Index by Subject

Love Authority

In matters secular, political, social, and religious, we understand that authority is expressed through direct commands, existing examples and necessary inferences. Commands can be positive or negative; examples can be approved or disapproved; inferences are only authoritative when necessary, not as additions or amendments. Some, however, by appealing to emotion and opinion rather than Scripture and reason, desire to add another track of authority–love. What cannot be authorized any other way through the word of God is justified should we desire it if we can argue that it is motivated by love. This represents a fundamental misunderstanding, and even vilification, of the word of God. It is not necessary to designate love as a fourth track of Bible authority, for love is the objective of every command, every example and every implication.

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The Sin of Complaining

James said that the tongue is “a world of iniquity” (James 3:6). Indeed, there are numerous sins that can be committed by or aided with the misuse of the tongue. When one thinks of the sins that are committed with the tongue, he often thinks of things such as lying, speaking blasphemies, using profanity, and gossip. However, we rarely consider complaining to be a sin.

Americans are granted the freedom of speech, and many of us exercise this right with pride and passion. We think very little of voicing a criticism or complaint about another’s driving on the highway or service at a restaurant. We see it as our civic duty to complain about our elected officials. We feel that the price we paid for admission to a sporting event gives us the right to let the players, coaches, and umpires know if they are doing a lousy job. We even have careers that are based upon the practice of criticism (restaurant critic, movie critic, etc.). Our society abounds with criticism. For this reason, some Christians have a difficult time viewing complaining and criticizing as a sin.

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Why the Cross?

Paul tells us that Jesus “made Himself of no reputation, taking the form of a bondservant, and coming in the likeness of men. And being found in appearance as a man, He humbled Himself and became obedient to the point of death, even the death of the cross (Philippians 2:7-8, emphasis mine, HR). We understand that Jesus came to this world to die for our sins because no one else could accomplish this task. He was our only hope. However, someone might ask, “Why did Jesus have to die on a cross?”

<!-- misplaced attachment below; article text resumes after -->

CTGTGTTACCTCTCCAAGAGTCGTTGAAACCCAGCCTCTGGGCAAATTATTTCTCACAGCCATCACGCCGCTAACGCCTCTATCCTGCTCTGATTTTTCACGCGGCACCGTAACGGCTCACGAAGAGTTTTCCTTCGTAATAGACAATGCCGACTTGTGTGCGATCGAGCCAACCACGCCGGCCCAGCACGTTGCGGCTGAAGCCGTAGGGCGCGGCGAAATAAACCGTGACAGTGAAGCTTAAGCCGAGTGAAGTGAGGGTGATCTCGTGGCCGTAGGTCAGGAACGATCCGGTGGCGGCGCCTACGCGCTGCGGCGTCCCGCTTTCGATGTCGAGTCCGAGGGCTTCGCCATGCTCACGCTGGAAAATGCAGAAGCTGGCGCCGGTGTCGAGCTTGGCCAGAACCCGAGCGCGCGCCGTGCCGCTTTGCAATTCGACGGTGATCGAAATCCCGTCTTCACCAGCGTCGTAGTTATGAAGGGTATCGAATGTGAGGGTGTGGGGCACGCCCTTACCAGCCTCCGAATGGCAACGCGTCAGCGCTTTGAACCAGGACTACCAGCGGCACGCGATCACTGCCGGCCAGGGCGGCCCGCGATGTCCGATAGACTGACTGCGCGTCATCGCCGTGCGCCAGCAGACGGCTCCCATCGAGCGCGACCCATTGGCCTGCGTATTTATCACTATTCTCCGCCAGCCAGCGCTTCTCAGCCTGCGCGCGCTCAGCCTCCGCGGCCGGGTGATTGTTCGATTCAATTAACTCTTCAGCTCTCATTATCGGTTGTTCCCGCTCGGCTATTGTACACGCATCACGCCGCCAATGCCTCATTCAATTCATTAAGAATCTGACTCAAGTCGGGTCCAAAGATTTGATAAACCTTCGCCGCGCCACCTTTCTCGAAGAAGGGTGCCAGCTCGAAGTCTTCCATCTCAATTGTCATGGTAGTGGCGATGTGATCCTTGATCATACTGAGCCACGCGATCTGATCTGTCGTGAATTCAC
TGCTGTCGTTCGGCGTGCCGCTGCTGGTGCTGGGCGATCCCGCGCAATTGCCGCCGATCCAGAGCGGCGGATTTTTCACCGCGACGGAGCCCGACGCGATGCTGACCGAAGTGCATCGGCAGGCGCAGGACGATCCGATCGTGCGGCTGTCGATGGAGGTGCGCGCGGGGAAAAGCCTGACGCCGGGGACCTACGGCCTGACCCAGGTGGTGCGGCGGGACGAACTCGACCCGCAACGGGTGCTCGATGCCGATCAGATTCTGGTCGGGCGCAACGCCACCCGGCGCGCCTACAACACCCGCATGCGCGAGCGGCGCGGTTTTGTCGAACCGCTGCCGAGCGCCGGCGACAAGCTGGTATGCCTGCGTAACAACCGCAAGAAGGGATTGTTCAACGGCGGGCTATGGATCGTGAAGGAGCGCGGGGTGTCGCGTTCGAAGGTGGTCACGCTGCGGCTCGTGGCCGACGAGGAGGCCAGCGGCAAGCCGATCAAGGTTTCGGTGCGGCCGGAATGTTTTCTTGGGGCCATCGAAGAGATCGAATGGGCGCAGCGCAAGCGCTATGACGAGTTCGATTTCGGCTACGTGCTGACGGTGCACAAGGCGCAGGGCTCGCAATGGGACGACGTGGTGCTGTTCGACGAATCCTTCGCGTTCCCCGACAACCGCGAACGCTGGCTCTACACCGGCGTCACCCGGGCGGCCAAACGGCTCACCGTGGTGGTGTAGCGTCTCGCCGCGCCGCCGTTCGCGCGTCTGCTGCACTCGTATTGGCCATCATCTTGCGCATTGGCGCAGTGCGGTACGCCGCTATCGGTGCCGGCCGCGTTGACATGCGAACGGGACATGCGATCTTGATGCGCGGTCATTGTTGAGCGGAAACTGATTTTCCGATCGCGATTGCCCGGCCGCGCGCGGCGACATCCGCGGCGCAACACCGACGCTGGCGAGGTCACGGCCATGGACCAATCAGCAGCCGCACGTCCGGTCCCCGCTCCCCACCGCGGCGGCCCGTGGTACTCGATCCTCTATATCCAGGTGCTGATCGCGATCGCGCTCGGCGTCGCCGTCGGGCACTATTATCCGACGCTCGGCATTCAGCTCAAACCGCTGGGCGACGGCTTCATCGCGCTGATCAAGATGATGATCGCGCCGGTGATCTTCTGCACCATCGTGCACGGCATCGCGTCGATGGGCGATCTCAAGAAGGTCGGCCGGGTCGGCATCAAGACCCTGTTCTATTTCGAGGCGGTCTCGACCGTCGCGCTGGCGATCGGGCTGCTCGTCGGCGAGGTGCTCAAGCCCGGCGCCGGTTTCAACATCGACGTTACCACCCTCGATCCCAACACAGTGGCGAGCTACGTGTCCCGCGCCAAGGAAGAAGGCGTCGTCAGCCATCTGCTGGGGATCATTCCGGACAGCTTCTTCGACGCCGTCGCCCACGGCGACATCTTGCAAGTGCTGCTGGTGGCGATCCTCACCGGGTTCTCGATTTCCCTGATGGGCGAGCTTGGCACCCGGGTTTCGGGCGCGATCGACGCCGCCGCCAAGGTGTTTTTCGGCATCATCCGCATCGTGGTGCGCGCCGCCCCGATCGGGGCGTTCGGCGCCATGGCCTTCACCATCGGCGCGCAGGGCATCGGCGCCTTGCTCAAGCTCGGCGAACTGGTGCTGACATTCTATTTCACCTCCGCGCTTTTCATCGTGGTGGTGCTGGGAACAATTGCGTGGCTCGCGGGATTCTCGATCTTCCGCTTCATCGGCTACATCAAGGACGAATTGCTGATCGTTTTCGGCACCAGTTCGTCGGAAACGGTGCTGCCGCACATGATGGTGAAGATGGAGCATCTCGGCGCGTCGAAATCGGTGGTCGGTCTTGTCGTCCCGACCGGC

Death by crucifixion was the most painful manner in which a person could be put to death. Suspended from the ground, the weight of the victim’s entire body pulled against metal spikes which were driven through the hands (wrists) and the feet. The victim would writhe in pain as he slowly died of asphyxiation. Continue reading » Why the Cross?

Editorial: Love (Motivation, Obligation & Reciprocation)

In 1 John 4, the apostle instructed his readers to “test the spirits, whether they are of God.”  This testing was necessary because, “many false prophets have gone out into the world.”  One of the false doctrines that was deceiving brethren at that time was the claim that Jesus had not really come in the flesh.  John said that the denial of Jesus’ humanity was “the spirit of the Antichrist, which you have heard was coming, and is now already in the world” (vs. 3).

In writing to his brethren, John said, “You are of God” (vs. 4), and “We are of God” (vs. 6).  These statements were in contrast to those who “are of the world.”  They “speak as of the world, and the world hears them” (vs. 5).  In contrast, John commended his readers as those who know God and who would as a result heed John’s writings, “He who knows God hears us” (vs. 6).  This willingness to heed John’s writings was evidence that his readers, (in contrast to the worldly), possessed the “spirit of truth” (vs. 6).

It is in this context that John instructed his readers on the importance of love.  As did the acceptance of Jesus’ humanity, the presence of love set the true believer apart from the world.  “He who does not love does not know God, for God is love” (vs. 8).